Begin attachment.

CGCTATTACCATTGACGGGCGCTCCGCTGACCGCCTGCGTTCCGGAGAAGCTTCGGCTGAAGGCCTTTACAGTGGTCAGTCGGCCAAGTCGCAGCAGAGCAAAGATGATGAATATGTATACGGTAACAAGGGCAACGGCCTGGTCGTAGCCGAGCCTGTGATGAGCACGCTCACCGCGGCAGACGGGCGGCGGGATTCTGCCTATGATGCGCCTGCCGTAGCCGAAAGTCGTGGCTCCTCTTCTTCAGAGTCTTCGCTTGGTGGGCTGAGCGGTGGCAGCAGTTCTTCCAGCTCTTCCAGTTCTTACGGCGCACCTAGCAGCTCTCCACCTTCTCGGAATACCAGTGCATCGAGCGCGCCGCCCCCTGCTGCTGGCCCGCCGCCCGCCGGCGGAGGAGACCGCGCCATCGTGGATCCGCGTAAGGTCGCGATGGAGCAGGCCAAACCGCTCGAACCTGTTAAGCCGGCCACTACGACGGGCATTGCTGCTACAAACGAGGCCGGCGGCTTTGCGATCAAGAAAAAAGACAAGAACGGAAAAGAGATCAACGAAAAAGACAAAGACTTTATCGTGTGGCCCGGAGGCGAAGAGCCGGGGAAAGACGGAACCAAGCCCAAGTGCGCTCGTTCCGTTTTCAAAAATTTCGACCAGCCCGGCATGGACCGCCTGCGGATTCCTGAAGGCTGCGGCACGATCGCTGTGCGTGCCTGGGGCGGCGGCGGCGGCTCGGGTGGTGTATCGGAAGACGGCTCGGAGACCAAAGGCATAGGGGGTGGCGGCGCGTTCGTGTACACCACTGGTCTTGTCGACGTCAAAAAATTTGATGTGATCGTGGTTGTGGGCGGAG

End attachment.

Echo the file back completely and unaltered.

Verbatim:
CGCTATTACCATTGACGGGCGCTCCGCTGACCGCCTGCGTTCCGGAGAAGCTTCGGCTGAAGGCCTTTACAGTGGTCAGTCGGCCAAGTCGCAGCAGAGCAAAGATGATGAATATGTATACGGTAACAAGGGCAACGGCCTGGTCGTAGCCGAGCCTGTGATGAGCACGCTCACCGCGGCAGACGGGCGGCGGGATTCTGCCTATGATGCGCCTGCCGTAGCCGAAAGTCGTGGCTCCTCTTCTTCAGAGTCTTCGCTTGGTGGGCTGAGCGGTGGCAGCAGTTCTTCCAGCTCTTCCAGTTCTTACGGCGCACCTAGCAGCTCTCCACCTTCTCGGAATACCAGTGCATCGAGCGCGCCGCCCCCTGCTGCTGGCCCGCCGCCCGCCGGCGGAGGAGACCGCGCCATCGTGGATCCGCGTAAGGTCGCGATGGAGCAGGCCAAACCGCTCGAACCTGTTAAGCCGGCCACTACGACGGGCATTGCTGCTACAAACGAGGCCGGCGGCTTTGCGATCAAGAAAAAAGACAAGAACGGAAAAGAGATCAACGAAAAAGACAAAGACTTTATCGTGTGGCCCGGAGGCGAAGAGCCGGGGAAAGACGGAACCAAGCCCAAGTGCGCTCGTTCCGTTTTCAAAAATTTCGACCAGCCCGGCATGGACCGCCTGCGGATTCCTGAAGGCTGCGGCACGATCGCTGTGCGTGCCTGGGGCGGCGGCGGCGGCTCGGGTGGTGTATCGGAAGACGGCTCGGAGACCAAAGGCATAGGGGGTGGCGGCGCGTTCGTGTACACCACTGGTCTTGTCGACGTCAAAAAATTTGATGTGATCGTGGTTGTGGGCGGAG